Letters

Letters to the Editor — June 6, 2020

Death of an elephant

There can be no second thought that no animal deserves to die a barbaric death (Editorial, “Killing Gajah”, June 5). But, we should also get the circumstantial facts right. Being an elephant lover, I was stunned by the sheer brutality of the incident. But more objective now, I feel this is what ought to have been done.

In parts of Kerala, more so in the place of the incident, it is customary to keep wild pigs away from crops by any means possible, and in order to protect the source of livelihood. One such primitive method is by stuffing pineapples with crackers near crop fields. This method was not intended for the poor elephant. This should not have been resorted to. Tranquilisation would have been better. Some parts of the social media frenzy are inappropriate. It must be remembered that the livelihoods of farmers need to be protected; so too the lives of wild animals. The forest authorities need to take the right steps and study animal relocation in a proper manner.

Bejoy Sebastian,

Kochi, Kerala

Giving any incident a political shade has become a habit of political parties in India (Inside pages, “‘BJP giving communal colour to killing of elephant in Kerala,”, June 5). It is unfortunate that some political parties are trying to introduce their vile ideas and ideologies. This is an endeavour that should not bear fruit.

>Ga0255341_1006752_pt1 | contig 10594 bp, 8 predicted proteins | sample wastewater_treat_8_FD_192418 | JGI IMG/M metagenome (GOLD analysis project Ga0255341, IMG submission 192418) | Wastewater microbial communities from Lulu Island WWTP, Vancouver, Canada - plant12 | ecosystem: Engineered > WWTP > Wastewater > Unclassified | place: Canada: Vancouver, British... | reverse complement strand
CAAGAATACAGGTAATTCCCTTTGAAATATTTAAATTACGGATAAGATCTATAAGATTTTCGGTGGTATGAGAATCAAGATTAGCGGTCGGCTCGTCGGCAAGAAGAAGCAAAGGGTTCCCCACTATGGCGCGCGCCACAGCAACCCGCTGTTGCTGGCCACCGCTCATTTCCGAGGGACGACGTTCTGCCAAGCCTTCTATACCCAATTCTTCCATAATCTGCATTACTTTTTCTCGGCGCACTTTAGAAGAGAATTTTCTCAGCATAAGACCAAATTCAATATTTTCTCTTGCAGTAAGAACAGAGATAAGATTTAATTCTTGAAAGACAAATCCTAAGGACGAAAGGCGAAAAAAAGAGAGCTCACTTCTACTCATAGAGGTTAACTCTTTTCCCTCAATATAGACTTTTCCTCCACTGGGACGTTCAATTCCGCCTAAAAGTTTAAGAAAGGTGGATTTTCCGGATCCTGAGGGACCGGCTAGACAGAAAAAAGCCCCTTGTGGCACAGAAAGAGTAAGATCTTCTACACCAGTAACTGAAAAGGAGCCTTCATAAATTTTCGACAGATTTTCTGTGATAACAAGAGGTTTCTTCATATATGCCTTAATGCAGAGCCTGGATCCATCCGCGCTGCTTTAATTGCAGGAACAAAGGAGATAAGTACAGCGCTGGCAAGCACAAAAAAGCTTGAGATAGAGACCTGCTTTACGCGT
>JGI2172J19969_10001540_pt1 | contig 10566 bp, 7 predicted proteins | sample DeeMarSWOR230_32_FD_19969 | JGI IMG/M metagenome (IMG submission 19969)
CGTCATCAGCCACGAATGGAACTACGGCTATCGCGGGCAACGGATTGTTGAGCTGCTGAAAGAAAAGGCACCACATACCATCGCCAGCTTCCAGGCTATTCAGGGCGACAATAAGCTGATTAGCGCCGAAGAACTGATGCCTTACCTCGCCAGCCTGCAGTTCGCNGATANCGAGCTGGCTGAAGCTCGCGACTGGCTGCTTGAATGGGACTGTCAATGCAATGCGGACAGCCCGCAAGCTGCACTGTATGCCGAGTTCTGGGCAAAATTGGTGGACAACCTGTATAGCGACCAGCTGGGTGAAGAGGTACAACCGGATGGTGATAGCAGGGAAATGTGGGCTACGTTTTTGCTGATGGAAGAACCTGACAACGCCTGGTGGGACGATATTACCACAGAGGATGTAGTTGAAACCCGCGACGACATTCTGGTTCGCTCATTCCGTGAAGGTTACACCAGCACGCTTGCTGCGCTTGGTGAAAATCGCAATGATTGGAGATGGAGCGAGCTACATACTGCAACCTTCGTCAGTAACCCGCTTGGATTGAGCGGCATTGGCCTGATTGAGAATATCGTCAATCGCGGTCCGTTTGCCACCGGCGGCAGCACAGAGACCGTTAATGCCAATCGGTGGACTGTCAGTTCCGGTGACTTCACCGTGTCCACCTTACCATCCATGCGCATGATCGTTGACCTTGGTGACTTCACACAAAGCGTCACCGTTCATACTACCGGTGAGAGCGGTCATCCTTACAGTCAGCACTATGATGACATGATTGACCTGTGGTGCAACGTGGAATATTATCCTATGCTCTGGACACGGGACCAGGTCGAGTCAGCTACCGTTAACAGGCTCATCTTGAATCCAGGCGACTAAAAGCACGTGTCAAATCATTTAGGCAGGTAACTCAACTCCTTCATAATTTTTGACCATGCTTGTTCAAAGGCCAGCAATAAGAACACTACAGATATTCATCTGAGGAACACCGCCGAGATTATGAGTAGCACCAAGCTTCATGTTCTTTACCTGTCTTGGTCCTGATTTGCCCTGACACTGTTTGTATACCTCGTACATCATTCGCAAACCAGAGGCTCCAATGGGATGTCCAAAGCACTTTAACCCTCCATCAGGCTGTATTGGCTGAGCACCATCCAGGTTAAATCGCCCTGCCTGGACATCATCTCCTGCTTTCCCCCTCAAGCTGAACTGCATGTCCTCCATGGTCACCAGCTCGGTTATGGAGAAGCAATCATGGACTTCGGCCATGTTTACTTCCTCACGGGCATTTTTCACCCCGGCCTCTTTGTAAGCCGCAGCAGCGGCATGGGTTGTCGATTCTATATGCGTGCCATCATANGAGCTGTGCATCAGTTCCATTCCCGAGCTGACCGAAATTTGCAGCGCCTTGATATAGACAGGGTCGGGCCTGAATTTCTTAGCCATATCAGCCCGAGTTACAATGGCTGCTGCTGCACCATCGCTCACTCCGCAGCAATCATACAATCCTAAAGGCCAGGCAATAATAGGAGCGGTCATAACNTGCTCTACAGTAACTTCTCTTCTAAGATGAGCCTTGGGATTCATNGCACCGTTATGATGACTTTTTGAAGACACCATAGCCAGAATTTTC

G. Praveena,

Vizianagaram, Andhra Pradesh

The COVID-19 situation should stir one’s conscience and realisation of the pain one endures when confined within the four walls of a house; it ought to change our approach towards helpless animals. Animals have been vectors for viruses and the novel coronavirus pandemic should be a compelling and cogent reason to minimise human-animal interaction. This can be realised only if the integrity and conservation of habitats are conserved by humans.

Deepak Singhal,

Chennai

Basu Chatterjee

Basu Chatterjee’s films, just like R.K. Narayan’s stories, always portrayed the extra-ordinary ordinariness of human lives. The instant recognition of characters in his parallel cinema, sans an ‘artificialness’ and exaggeration is what made an entire generation a fan of his films. His oeuvre touched everyday facets of life — bus stops, canteens, simple clothing, daily anxieties and struggles, finding joy in ordinary things, making peace with everything, and the guilt and stigmas. Never preachy but a matter-of-fact portrayal of characters. That is the Khatta Meetha life many of us know but he knew it better. A rare director indeed.

M. Anand Ram Seshu,

Bengaluru

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Printable version | Jul 13, 2020 7:16:42 AM | https://www.thehindu.com/opinion/letters/letters-to-the-editor-june-6-2020/article31761593.ece

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